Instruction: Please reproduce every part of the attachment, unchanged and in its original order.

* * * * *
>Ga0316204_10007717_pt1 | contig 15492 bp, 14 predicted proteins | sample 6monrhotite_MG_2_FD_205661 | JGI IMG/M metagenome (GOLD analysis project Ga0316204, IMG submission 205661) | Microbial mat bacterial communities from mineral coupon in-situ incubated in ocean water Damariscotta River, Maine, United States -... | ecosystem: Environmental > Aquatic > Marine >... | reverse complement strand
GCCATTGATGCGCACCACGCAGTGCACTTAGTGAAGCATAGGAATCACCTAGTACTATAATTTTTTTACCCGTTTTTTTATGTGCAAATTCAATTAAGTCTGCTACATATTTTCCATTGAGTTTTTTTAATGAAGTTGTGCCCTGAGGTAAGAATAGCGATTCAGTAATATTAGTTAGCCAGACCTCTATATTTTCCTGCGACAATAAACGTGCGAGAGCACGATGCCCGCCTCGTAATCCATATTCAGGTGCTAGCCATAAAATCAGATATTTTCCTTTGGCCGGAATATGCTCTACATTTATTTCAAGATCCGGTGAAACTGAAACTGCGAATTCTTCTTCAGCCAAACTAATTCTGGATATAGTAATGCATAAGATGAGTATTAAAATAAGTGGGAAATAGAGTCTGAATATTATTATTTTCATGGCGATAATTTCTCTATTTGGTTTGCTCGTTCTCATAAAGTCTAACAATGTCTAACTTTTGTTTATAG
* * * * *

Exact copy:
>Ga0316204_10007717_pt1 | contig 15492 bp, 14 predicted proteins | sample 6monrhotite_MG_2_FD_205661 | JGI IMG/M metagenome (GOLD analysis project Ga0316204, IMG submission 205661) | Microbial mat bacterial communities from mineral coupon in-situ incubated in ocean water Damariscotta River, Maine, United States -... | ecosystem: Environmental > Aquatic > Marine >... | reverse complement strand
GCCATTGATGCGCACCACGCAGTGCACTTAGTGAAGCATAGGAATCACCTAGTACTATAATTTTTTTACCCGTTTTTTTATGTGCAAATTCAATTAAGTCTGCTACATATTTTCCATTGAGTTTTTTTAATGAAGTTGTGCCCTGAGGTAAGAATAGCGATTCAGTAATATTAGTTAGCCAGACCTCTATATTTTCCTGCGACAATAAACGTGCGAGAGCACGATGCCCGCCTCGTAATCCATATTCAGGTGCTAGCCATAAAATCAGATATTTTCCTTTGGCCGGAATATGCTCTACATTTATTTCAAGATCCGGTGAAACTGAAACTGCGAATTCTTCTTCAGCCAAACTAATTCTGGATATAGTAATGCATAAGATGAGTATTAAAATAAGTGGGAAATAGAGTCTGAATATTATTATTTTCATGGCGATAATTTCTCTATTTGGTTTGCTCGTTCTCATAAAGTCTAACAATGTCTAACTTTTGTTTATAG